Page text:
France seduces travelers with its culture, elegance and flair. Images of stylish cafe terraces, village-square markets and lace-curtained bistros have captured the imaginations of American travelers for decades. It did mine as well. Our travel agent, Shawn, expertly directed us to fine cuisine, chic boutiques and priceless artistic treasures.
We started our tour in Paris, the obvious choice and why not? Paris is one of the world’s major cities, with all of the culture that goes with it. Even though it is so big, it is so small. There’s a real sense of community at the local shops, markets and cafes that hasn’t changed in a hundred years. The first thing I did was something I’ve always dreamed of, taking a cooking class from a real French chef. This class was held in a private apartment, right in the heart of Paris! It was a small group of 8 people of many different nationalities. We learned how to cook a three-course Parisian banquet, receiving plenty of personalized attention from our knowledgeable French cuisine and food expert. We stayed at the Apostrophe Hôtel, a stylish little gem in the historic 6th district. It was close to everything and really quite affordable.
From Paris we headed south to the border of Spain. The Pyrenees track across southwestern France, separating Spain and Portugal from the rest of Europe. In the Languedoc-Roussillon region, these peaks are an ever-present backdrop. Behind the other main chunks of the south – Provence and the Côte d’Azur – the Alps ascend to snowy heights. The skiing here is legendary, but we chose something safer and warmer. We visited a group of little villages lining in the foothills – the lovely Villefranche-de-Conflent, and Céret in Languedoc-Roussillon. Nestled into a mountainside, Villefranche-de-Conflent is an 11th-century UNESCO World Heritage site.
Jutting out of the Mediterranean Sea like an impregnable fortress, Corsica resembles a miniature continent. It has officially been part of France for more than 200 years but it feels different from the mainland in everything from the food to the language. Our first day there seemed like a good time to get in some typically touristy sightseeing. Set atop a lofty promontory, a massive fortified citadel offered breathtaking wraparound views from its five bastions. The citadel was built by the town’s Genoese governors and over the years has fended off everyone from Franco-Turkish raiders to Anglo-Corsican armies.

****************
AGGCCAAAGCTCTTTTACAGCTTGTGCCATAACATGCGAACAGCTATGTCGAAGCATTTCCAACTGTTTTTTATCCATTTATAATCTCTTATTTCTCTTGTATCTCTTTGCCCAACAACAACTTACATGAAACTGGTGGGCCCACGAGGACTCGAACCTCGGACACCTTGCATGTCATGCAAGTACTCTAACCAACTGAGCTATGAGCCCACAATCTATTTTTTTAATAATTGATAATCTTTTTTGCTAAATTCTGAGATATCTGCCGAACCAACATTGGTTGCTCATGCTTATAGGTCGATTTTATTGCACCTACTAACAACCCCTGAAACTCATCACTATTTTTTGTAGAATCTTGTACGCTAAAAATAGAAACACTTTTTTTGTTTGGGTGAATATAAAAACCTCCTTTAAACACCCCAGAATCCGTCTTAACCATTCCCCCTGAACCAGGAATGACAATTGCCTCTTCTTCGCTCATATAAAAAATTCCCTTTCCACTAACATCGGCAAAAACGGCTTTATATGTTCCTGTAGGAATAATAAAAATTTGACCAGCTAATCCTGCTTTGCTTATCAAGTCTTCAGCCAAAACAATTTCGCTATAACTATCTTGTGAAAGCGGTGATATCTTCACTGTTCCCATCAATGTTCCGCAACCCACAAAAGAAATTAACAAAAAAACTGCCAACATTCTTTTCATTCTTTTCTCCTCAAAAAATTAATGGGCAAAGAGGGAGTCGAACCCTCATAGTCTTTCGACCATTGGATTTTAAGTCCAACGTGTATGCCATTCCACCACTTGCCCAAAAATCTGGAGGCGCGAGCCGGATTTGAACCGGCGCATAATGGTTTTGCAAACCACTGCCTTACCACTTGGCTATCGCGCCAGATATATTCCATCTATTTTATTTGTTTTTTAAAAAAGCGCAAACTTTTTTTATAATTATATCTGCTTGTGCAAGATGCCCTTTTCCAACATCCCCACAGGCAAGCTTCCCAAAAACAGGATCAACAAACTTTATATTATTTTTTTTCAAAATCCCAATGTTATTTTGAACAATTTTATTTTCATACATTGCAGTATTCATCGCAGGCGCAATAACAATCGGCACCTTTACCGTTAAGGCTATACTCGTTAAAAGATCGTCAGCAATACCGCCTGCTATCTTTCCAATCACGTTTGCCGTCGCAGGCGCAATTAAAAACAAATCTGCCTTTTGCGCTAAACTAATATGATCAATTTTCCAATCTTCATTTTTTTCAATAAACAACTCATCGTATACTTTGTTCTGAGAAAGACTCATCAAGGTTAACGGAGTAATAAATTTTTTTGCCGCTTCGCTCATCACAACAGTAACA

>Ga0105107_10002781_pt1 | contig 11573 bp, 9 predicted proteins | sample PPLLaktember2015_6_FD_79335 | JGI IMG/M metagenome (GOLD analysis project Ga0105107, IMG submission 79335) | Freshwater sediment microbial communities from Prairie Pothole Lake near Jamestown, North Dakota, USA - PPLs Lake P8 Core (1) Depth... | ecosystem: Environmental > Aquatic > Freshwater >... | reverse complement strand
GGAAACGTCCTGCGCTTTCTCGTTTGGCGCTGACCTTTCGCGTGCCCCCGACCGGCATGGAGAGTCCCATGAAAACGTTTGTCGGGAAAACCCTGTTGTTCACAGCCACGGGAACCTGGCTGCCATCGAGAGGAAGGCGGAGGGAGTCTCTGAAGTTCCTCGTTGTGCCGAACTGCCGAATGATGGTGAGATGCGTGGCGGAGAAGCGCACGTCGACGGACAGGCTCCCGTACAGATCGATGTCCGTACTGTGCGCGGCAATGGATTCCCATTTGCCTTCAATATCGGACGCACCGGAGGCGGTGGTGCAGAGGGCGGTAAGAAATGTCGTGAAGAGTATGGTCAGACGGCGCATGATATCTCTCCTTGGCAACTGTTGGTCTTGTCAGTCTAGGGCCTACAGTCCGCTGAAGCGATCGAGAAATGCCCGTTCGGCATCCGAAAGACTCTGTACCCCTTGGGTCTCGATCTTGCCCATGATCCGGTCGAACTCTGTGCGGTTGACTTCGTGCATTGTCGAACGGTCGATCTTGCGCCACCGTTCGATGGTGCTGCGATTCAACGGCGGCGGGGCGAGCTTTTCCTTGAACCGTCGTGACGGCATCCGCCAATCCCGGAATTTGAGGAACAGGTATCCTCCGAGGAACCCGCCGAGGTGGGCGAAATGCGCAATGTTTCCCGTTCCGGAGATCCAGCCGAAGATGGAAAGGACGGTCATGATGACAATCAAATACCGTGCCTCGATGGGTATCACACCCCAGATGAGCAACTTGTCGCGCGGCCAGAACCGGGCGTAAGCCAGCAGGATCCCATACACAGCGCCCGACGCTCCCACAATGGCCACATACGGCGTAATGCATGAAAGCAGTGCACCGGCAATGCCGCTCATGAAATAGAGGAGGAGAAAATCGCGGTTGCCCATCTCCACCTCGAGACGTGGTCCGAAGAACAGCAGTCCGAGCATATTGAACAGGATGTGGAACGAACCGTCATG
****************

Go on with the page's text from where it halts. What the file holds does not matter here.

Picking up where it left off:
On to Nice with its unusual mix of urban grit, old-world opulence, and year-round sunshine. Everyone imagines sitting at a cafe on cours Saleya in Vieux Nice, a bench on the legendary Promenade des Anglais or a smooth pebble beach for an epic sunset. The food options were limitless and the local arts scene was thriving. We could spend a week here and still want more. We stayed at a nothing-fancy hotel, Kyriad Bordeaux Bègles. It was close to the Tramway and bus, giving us direct access to Bordeaux town center. The rooms at Kyriad Bordeaux Bègles were modern, comfortable and under $200 a night. Kyriad’s restaurant, La Table de Joséphine, was right next door. It served traditional French cuisine prepared with fresh and seasonal produce. (Another nice find, Shawn.)
To the north is Normandy. It’s rich and often brutal past is brought vividly to life by the spectacular island monastery of Mont St-Michel as well as the cemeteries and memorials along the D-Day beaches. Lower profile charms include a variety of dramatic coastal landscapes, lots of pebbly beaches, some of France’s finest museums, quiet pastoral villages and architectural gems including Rouen’s medieval old city, home of Monet’s favorite cathedral. We couldn’t visit Normandy without seeing Omaha Beach where the most brutal fighting on D-Day took place. Seven decades later, little evidence of the carnage from 6 June 1944 remains, except for the American cemetery and ominous concrete German bunkers. The current day Omaha is a peaceful, beautiful stretch of fine golden sand partly lined with dunes and summer homes. We followed the Circuit de la Plage d’Omaha, a self-guided tour along the beach marked with a yellow stripe. We stayed in the Oscar Hôtel, a quaintly retro establishment that’s very bright and open with a 1950’s style. (Exactly what we were looking for Shawn, thanks!)
The region of Brittany is for explorers. It is remarkably wild with a dramatic coastline, medieval towns, and thick forests. It’s a bit off the beaten path but well worth the effort to get there. The entire region has a wonderfully undiscovered feel and thus, we tried to discover. We began with world-famous sights including the stunning St-Malo, regal Dinard and charming Dinan. Then we dove deeper into the other Breton gems including the little-known towns of Roscoff, Quimper and Vannes, the rugged coastlines of Finistère, and the Morbihan Coast. Upon completion, we enjoyed Brittany’s other exceptional attributes – the delicious crêpes and homemade cider.
France was everything we expected and then some. Overflowing with style and elegance, it’s everything in a European vacation you could want.